7. The coating of claim 6 wherein the large and small inert filler particles are limestone, glass beads, silica, or perlite.
This is a continuation of application Ser. No. 522,970 filed on Sep. 1, 1995, now abandoned.
The invention is directed to an improved acoustical fiberboard and the coating therefor. Methods for obtaining high noise reduction coefficients (NRC) are well known. NRC values are secured by using ASTM test C423-90a to measure the NRC of a product. Fiberglass is known to be a good sound absorber since it has high porosity. It can be decorated with a surface layer of laminated fabrics or painted scrims requiring only a minimal openness in the surface layer for sound to pass through and be absorbed in the substrate.
To make an acoustically high NRC (= or >65) product using a wood or mineral fiberboard substrate, the board porosity must be high. Finish paint applied directly to the board also must not form a continuous film closing off the board surface. Normally this occurs thus lowering the NRC. A method generally used to increase the NRC is hole punching and surface perforations.
The desired product herein is to have a high NRC with a plain, fine textured, nonperforated surface visual. If a sanded and painted fiberboard without surface perforations and scrim is the construction, then the porosity of the paint layer must be equal or greater than the porosity of the board in order to retain the sound absorption properties of the board. The special paint that enables high application rates providing adequate coverage while remaining porous is the subject of this invention. Attaining a high porosity and NRC = or >65 is not easily accomplished with fiberboard without sacrificing other material properties such as strength and hardness.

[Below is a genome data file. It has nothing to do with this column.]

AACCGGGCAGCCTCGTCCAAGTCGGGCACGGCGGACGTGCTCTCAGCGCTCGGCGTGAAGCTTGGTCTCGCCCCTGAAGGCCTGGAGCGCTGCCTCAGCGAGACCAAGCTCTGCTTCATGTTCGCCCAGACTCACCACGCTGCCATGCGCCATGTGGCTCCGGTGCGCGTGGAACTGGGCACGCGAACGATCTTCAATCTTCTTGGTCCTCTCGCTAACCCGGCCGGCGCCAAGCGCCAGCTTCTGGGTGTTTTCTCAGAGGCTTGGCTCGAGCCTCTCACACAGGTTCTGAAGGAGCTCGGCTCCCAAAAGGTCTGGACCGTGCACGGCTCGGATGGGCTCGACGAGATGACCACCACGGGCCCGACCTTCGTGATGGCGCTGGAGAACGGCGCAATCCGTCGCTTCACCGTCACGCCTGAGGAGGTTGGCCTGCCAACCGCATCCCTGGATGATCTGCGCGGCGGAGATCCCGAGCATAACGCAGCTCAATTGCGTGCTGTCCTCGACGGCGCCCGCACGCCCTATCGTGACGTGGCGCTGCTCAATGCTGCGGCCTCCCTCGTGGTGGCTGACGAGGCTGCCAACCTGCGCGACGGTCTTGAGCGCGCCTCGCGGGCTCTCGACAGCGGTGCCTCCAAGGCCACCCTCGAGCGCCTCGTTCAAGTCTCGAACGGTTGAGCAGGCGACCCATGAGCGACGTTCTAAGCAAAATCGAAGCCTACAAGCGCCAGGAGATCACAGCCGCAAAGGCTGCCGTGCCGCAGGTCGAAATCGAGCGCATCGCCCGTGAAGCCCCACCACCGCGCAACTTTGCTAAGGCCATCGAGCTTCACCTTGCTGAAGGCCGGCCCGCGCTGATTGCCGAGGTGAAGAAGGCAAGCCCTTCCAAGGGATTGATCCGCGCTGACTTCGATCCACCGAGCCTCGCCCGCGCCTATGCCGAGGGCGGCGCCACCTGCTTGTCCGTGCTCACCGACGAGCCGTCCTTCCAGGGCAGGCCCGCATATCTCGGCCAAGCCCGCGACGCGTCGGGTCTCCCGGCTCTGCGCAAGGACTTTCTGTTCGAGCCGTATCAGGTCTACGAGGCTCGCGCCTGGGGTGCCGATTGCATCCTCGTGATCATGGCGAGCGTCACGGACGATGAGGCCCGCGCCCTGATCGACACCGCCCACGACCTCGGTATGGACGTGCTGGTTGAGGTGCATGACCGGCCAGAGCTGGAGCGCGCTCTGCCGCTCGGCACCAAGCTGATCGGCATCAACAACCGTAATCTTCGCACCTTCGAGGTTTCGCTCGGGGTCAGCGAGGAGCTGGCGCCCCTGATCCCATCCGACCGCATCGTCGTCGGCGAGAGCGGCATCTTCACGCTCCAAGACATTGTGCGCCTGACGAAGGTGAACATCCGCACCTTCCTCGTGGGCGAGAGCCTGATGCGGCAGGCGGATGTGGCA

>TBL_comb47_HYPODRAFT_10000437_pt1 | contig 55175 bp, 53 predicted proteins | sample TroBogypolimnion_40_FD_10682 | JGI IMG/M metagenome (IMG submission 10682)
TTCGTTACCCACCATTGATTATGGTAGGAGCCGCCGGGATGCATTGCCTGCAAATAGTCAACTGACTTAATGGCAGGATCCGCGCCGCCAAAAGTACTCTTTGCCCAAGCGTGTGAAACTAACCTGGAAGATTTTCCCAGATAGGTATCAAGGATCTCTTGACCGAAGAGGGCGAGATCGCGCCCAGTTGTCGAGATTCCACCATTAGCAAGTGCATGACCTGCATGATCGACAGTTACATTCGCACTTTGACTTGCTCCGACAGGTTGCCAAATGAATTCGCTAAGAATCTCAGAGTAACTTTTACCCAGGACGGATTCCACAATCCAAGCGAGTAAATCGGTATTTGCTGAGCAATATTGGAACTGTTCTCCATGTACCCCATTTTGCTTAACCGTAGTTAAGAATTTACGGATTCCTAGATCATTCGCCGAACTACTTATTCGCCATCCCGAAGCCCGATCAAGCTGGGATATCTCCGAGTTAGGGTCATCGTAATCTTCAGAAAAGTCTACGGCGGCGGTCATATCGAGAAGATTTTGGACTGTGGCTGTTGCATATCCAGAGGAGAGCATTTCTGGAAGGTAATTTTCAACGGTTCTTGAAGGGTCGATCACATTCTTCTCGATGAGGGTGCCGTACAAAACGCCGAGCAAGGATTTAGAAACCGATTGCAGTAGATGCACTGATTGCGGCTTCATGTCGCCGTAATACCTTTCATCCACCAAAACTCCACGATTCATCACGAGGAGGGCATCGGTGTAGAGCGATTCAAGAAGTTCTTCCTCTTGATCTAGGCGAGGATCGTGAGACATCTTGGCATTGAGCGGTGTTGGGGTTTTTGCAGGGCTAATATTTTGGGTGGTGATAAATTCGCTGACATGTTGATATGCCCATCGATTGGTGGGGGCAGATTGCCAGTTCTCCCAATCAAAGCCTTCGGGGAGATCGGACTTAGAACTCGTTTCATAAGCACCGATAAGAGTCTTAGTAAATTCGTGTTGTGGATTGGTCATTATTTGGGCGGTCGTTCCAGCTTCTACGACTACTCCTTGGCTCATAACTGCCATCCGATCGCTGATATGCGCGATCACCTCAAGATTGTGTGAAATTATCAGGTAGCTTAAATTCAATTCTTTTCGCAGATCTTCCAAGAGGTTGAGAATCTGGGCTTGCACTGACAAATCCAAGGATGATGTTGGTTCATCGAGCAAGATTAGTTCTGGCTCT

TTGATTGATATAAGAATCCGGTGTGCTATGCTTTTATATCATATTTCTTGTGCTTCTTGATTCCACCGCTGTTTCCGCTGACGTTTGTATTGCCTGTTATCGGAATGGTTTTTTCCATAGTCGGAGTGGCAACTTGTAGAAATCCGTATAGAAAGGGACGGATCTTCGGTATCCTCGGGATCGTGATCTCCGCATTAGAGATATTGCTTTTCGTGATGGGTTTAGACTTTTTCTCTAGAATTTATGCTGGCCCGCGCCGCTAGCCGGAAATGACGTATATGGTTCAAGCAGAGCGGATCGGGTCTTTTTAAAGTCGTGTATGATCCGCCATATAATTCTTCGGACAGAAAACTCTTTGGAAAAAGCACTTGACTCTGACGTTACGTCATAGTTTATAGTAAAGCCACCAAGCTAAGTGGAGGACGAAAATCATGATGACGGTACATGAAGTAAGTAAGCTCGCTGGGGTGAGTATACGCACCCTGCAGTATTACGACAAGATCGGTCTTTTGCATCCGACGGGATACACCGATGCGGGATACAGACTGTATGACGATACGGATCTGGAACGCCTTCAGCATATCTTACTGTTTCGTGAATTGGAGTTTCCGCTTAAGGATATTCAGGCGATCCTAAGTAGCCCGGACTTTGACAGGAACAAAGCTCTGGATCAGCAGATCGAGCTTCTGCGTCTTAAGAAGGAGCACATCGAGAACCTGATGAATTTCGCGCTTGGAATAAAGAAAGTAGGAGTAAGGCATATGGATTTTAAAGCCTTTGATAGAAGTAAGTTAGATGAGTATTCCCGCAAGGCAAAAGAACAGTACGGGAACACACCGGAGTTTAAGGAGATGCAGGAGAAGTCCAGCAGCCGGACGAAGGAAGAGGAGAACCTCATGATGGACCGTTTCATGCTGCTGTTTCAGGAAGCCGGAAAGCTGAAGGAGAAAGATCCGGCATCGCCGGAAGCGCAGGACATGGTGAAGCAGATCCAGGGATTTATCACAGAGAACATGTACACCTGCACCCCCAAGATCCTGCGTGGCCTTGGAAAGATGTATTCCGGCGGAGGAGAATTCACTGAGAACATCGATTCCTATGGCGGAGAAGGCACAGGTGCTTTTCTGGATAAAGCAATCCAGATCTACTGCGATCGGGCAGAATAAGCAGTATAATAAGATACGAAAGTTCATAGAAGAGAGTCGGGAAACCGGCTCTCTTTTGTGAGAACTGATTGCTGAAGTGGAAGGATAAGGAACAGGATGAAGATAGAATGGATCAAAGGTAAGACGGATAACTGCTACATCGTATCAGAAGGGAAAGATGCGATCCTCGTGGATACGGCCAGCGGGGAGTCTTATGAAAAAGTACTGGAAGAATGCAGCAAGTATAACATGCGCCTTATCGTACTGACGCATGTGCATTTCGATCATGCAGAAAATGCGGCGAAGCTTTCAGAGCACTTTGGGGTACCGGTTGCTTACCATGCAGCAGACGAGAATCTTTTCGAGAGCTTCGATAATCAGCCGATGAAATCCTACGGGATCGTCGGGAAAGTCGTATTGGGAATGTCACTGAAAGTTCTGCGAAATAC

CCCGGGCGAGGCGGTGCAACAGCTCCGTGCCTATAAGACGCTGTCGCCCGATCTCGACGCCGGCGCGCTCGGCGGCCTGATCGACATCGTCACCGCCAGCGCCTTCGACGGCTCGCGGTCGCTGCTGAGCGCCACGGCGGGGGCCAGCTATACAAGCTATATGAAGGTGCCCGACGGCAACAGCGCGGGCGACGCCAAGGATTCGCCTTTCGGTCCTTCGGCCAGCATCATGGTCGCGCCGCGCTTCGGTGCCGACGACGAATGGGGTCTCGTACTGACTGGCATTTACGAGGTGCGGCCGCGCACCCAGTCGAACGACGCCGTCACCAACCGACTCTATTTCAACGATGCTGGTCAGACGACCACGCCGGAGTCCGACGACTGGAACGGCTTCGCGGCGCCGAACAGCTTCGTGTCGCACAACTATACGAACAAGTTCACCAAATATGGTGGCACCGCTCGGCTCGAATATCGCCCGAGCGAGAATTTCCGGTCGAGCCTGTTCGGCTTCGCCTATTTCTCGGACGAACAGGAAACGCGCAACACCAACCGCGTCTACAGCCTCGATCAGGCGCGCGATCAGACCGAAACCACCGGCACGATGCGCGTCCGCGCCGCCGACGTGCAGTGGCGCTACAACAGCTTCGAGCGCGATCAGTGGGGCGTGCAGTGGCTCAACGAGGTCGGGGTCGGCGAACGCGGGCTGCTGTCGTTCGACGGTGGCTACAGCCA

If hole punching the fiberboard is needed to achieve the NRC = or >65, then a facing layer is necessary in order to make a plain, nonperforated surface visual. Porous nonwoven scrims are attached for this purpose. Again a special paint is necessary to cover the scrim to make it optically opaque. Opacity is needed to hide the holes yet it must be acoustically transparent. The combination of the scrim and special paint herein is also the subject of this invention.
This invention describes a plain, fine textured product consisting of a wood or mineral fiber substrate having a high NRC (= or >65) and a surfacing that does not alter the substrate sound absorption characteristics. The surfacing described herein is intended to render a product having a plain, fine textured surface without holes or surface perforations. This surface layer can be a directly applied paint or an attached painted nonwoven scrim. The critical characteristic of this surfacing is that it is acoustically transparent so that the sound can penetrate through the surface and be absorbed in the substrate.
Paints are generally designed and applied at sufficient rates to form a continuous film. Atomized paint droplets coalesce and normally flow, and wick on the substrate to spread over the surface forming a film. This same type of wicking and spreading occurs when painting porous scrims. Retaining acoustical transparency of the surface can be attained by applying small amounts of paint insufficient to form a film, but these small amounts are not optically opaque. Another method is to use a paint having minimal wicking and spreading characteristics. More paint can then be applied without closing off the surface. If hole perforations are needed to develop the desired NRC, these holes can be hidden by applying a porous nonwoven scrim to the board surface bridging the holes and then painted with an acoustically porous paint.